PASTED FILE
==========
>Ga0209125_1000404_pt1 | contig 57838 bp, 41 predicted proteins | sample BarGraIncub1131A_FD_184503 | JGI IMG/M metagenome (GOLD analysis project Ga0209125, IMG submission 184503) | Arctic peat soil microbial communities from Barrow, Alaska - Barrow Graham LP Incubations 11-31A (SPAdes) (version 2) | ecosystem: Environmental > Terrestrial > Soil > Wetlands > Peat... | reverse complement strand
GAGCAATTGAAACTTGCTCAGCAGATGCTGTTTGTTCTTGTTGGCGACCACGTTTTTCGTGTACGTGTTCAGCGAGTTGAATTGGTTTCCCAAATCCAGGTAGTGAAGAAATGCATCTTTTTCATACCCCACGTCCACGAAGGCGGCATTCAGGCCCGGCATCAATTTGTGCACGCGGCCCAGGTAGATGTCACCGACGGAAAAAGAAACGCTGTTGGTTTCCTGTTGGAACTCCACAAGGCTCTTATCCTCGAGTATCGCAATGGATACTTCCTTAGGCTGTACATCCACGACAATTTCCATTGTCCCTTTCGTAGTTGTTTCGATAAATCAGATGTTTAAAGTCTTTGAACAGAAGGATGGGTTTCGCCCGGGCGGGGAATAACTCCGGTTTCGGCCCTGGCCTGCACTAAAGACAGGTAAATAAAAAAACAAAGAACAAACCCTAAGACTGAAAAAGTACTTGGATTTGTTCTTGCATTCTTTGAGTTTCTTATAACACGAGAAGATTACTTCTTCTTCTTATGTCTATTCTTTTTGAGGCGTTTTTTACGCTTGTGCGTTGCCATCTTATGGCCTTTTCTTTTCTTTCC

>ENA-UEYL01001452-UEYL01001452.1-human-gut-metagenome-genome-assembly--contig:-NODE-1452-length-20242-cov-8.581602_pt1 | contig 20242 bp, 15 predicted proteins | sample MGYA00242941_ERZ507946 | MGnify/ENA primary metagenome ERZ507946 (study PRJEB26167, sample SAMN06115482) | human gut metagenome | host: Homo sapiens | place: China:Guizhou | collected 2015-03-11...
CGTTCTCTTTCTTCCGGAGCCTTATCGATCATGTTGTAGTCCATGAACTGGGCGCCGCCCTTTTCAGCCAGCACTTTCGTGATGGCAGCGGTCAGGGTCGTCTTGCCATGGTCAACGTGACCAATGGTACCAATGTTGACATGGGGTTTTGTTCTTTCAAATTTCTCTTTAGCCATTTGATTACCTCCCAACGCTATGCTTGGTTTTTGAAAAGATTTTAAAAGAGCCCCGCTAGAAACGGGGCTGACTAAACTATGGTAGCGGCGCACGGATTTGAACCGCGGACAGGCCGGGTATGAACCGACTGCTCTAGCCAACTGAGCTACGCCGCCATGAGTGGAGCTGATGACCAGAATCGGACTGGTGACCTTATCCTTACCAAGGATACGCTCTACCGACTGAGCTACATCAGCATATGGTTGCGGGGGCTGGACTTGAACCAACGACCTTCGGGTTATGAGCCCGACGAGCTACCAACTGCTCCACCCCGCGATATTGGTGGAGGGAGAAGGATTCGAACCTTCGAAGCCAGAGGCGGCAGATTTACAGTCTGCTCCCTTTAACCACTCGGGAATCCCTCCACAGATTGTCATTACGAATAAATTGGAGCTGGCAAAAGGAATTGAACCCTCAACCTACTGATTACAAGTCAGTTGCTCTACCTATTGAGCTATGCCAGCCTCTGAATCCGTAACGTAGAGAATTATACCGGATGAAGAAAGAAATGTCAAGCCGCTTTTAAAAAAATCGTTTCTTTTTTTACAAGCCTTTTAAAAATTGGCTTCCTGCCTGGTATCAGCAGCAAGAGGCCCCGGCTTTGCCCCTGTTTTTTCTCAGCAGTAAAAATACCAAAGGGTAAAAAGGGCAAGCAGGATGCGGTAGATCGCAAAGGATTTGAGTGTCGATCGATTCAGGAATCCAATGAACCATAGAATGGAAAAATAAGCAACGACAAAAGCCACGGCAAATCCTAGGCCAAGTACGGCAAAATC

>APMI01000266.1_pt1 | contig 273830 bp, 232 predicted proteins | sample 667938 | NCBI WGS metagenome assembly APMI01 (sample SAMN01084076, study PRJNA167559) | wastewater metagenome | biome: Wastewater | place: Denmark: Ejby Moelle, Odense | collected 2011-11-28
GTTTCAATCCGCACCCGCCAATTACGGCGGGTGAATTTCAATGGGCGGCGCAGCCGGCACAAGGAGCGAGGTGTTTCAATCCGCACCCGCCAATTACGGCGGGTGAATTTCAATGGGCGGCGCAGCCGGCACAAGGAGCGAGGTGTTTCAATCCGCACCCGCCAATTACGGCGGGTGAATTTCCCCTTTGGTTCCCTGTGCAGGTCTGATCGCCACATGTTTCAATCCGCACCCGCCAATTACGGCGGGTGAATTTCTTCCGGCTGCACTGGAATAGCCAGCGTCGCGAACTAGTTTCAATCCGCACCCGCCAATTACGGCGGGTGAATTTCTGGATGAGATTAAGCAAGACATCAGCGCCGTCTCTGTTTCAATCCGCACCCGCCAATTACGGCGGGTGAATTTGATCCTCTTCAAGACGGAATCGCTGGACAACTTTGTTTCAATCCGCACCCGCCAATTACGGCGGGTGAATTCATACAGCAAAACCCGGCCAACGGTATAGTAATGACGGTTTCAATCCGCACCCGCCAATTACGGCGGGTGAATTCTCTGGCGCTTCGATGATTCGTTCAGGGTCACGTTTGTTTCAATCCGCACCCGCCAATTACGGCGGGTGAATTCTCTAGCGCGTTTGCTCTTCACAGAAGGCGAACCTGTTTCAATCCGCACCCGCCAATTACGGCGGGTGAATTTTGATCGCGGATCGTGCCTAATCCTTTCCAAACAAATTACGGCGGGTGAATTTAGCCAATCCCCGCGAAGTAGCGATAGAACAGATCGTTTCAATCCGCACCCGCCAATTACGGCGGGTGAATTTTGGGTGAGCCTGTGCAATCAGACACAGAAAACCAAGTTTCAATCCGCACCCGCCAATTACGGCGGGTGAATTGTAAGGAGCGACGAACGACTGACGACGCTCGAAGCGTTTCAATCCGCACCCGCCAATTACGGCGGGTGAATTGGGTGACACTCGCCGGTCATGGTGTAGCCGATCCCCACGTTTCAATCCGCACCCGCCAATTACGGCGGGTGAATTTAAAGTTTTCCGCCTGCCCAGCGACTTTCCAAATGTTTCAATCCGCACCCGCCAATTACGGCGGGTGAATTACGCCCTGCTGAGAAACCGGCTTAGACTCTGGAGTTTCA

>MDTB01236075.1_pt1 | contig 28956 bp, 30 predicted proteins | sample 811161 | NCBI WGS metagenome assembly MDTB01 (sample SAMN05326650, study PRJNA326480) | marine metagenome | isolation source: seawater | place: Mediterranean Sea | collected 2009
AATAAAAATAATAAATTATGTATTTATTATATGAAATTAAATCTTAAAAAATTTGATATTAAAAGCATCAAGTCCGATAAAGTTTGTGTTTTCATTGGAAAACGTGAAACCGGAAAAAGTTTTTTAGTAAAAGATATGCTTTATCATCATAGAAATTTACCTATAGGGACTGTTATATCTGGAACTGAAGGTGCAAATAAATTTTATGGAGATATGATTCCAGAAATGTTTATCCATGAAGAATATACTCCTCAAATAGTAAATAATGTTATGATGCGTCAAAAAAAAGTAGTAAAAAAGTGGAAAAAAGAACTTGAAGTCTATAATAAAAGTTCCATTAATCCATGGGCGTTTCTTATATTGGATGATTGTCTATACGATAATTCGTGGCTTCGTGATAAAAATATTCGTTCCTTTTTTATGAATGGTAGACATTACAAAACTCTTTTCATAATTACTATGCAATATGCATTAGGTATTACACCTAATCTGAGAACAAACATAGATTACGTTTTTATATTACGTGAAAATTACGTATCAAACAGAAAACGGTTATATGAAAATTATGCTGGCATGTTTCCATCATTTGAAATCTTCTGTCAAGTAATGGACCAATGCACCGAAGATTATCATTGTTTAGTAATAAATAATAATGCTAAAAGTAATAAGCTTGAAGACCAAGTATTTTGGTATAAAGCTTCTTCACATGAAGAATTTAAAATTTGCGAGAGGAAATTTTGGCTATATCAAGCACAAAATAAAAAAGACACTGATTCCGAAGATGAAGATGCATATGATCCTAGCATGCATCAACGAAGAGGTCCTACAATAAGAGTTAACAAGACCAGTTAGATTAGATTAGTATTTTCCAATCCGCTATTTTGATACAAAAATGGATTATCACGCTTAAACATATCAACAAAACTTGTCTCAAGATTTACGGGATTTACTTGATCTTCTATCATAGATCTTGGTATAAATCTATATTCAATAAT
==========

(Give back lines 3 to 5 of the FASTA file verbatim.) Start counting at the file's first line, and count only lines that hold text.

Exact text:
>ENA-UEYL01001452-UEYL01001452.1-human-gut-metagenome-genome-assembly--contig:-NODE-1452-length-20242-cov-8.581602_pt1 | contig 20242 bp, 15 predicted proteins | sample MGYA00242941_ERZ507946 | MGnify/ENA primary metagenome ERZ507946 (study PRJEB26167, sample SAMN06115482) | human gut metagenome | host: Homo sapiens | place: China:Guizhou | collected 2015-03-11...
CGTTCTCTTTCTTCCGGAGCCTTATCGATCATGTTGTAGTCCATGAACTGGGCGCCGCCCTTTTCAGCCAGCACTTTCGTGATGGCAGCGGTCAGGGTCGTCTTGCCATGGTCAACGTGACCAATGGTACCAATGTTGACATGGGGTTTTGTTCTTTCAAATTTCTCTTTAGCCATTTGATTACCTCCCAACGCTATGCTTGGTTTTTGAAAAGATTTTAAAAGAGCCCCGCTAGAAACGGGGCTGACTAAACTATGGTAGCGGCGCACGGATTTGAACCGCGGACAGGCCGGGTATGAACCGACTGCTCTAGCCAACTGAGCTACGCCGCCATGAGTGGAGCTGATGACCAGAATCGGACTGGTGACCTTATCCTTACCAAGGATACGCTCTACCGACTGAGCTACATCAGCATATGGTTGCGGGGGCTGGACTTGAACCAACGACCTTCGGGTTATGAGCCCGACGAGCTACCAACTGCTCCACCCCGCGATATTGGTGGAGGGAGAAGGATTCGAACCTTCGAAGCCAGAGGCGGCAGATTTACAGTCTGCTCCCTTTAACCACTCGGGAATCCCTCCACAGATTGTCATTACGAATAAATTGGAGCTGGCAAAAGGAATTGAACCCTCAACCTACTGATTACAAGTCAGTTGCTCTACCTATTGAGCTATGCCAGCCTCTGAATCCGTAACGTAGAGAATTATACCGGATGAAGAAAGAAATGTCAAGCCGCTTTTAAAAAAATCGTTTCTTTTTTTACAAGCCTTTTAAAAATTGGCTTCCTGCCTGGTATCAGCAGCAAGAGGCCCCGGCTTTGCCCCTGTTTTTTCTCAGCAGTAAAAATACCAAAGGGTAAAAAGGGCAAGCAGGATGCGGTAGATCGCAAAGGATTTGAGTGTCGATCGATTCAGGAATCCAATGAACCATAGAATGGAAAAATAAGCAACGACAAAAGCCACGGCAAATCCTAGGCCAAGTACGGCAAAATC

>APMI01000266.1_pt1 | contig 273830 bp, 232 predicted proteins | sample 667938 | NCBI WGS metagenome assembly APMI01 (sample SAMN01084076, study PRJNA167559) | wastewater metagenome | biome: Wastewater | place: Denmark: Ejby Moelle, Odense | collected 2011-11-28